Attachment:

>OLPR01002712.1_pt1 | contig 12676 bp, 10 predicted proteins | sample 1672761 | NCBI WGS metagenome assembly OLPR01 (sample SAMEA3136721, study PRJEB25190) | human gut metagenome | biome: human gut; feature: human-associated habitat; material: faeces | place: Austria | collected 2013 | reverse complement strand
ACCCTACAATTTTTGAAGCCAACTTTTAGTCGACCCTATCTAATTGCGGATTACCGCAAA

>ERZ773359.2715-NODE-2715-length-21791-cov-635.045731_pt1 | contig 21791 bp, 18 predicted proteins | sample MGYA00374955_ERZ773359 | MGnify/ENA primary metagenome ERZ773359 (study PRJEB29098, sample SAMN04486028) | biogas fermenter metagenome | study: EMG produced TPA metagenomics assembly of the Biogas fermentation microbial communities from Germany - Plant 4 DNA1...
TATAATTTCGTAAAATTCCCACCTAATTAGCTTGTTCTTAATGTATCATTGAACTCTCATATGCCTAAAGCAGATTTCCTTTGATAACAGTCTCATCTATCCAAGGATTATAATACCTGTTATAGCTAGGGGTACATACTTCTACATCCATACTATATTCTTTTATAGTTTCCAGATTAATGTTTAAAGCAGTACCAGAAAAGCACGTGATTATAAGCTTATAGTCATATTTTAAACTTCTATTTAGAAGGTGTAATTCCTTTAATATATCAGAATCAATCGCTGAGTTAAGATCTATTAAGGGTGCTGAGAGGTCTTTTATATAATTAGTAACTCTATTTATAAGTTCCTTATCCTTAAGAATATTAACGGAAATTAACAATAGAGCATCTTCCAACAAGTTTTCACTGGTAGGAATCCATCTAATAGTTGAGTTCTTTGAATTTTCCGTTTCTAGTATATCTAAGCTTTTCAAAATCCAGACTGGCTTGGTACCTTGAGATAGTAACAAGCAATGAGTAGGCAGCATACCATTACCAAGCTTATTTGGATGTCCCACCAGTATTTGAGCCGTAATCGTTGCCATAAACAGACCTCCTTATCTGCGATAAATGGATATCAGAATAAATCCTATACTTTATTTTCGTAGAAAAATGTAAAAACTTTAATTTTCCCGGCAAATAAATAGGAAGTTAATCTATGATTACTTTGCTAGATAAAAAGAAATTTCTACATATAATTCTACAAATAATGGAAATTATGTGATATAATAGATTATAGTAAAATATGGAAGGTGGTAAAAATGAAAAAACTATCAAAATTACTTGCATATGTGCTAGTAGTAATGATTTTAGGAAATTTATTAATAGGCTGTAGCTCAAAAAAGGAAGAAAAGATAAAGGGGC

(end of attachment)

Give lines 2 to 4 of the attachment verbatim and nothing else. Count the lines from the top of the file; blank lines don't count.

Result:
ACCCTACAATTTTTGAAGCCAACTTTTAGTCGACCCTATCTAATTGCGGATTACCGCAAA

>ERZ773359.2715-NODE-2715-length-21791-cov-635.045731_pt1 | contig 21791 bp, 18 predicted proteins | sample MGYA00374955_ERZ773359 | MGnify/ENA primary metagenome ERZ773359 (study PRJEB29098, sample SAMN04486028) | biogas fermenter metagenome | study: EMG produced TPA metagenomics assembly of the Biogas fermentation microbial communities from Germany - Plant 4 DNA1...
TATAATTTCGTAAAATTCCCACCTAATTAGCTTGTTCTTAATGTATCATTGAACTCTCATATGCCTAAAGCAGATTTCCTTTGATAACAGTCTCATCTATCCAAGGATTATAATACCTGTTATAGCTAGGGGTACATACTTCTACATCCATACTATATTCTTTTATAGTTTCCAGATTAATGTTTAAAGCAGTACCAGAAAAGCACGTGATTATAAGCTTATAGTCATATTTTAAACTTCTATTTAGAAGGTGTAATTCCTTTAATATATCAGAATCAATCGCTGAGTTAAGATCTATTAAGGGTGCTGAGAGGTCTTTTATATAATTAGTAACTCTATTTATAAGTTCCTTATCCTTAAGAATATTAACGGAAATTAACAATAGAGCATCTTCCAACAAGTTTTCACTGGTAGGAATCCATCTAATAGTTGAGTTCTTTGAATTTTCCGTTTCTAGTATATCTAAGCTTTTCAAAATCCAGACTGGCTTGGTACCTTGAGATAGTAACAAGCAATGAGTAGGCAGCATACCATTACCAAGCTTATTTGGATGTCCCACCAGTATTTGAGCCGTAATCGTTGCCATAAACAGACCTCCTTATCTGCGATAAATGGATATCAGAATAAATCCTATACTTTATTTTCGTAGAAAAATGTAAAAACTTTAATTTTCCCGGCAAATAAATAGGAAGTTAATCTATGATTACTTTGCTAGATAAAAAGAAATTTCTACATATAATTCTACAAATAATGGAAATTATGTGATATAATAGATTATAGTAAAATATGGAAGGTGGTAAAAATGAAAAAACTATCAAAATTACTTGCATATGTGCTAGTAGTAATGATTTTAGGAAATTTATTAATAGGCTGTAGCTCAAAAAAGGAAGAAAAGATAAAGGGGC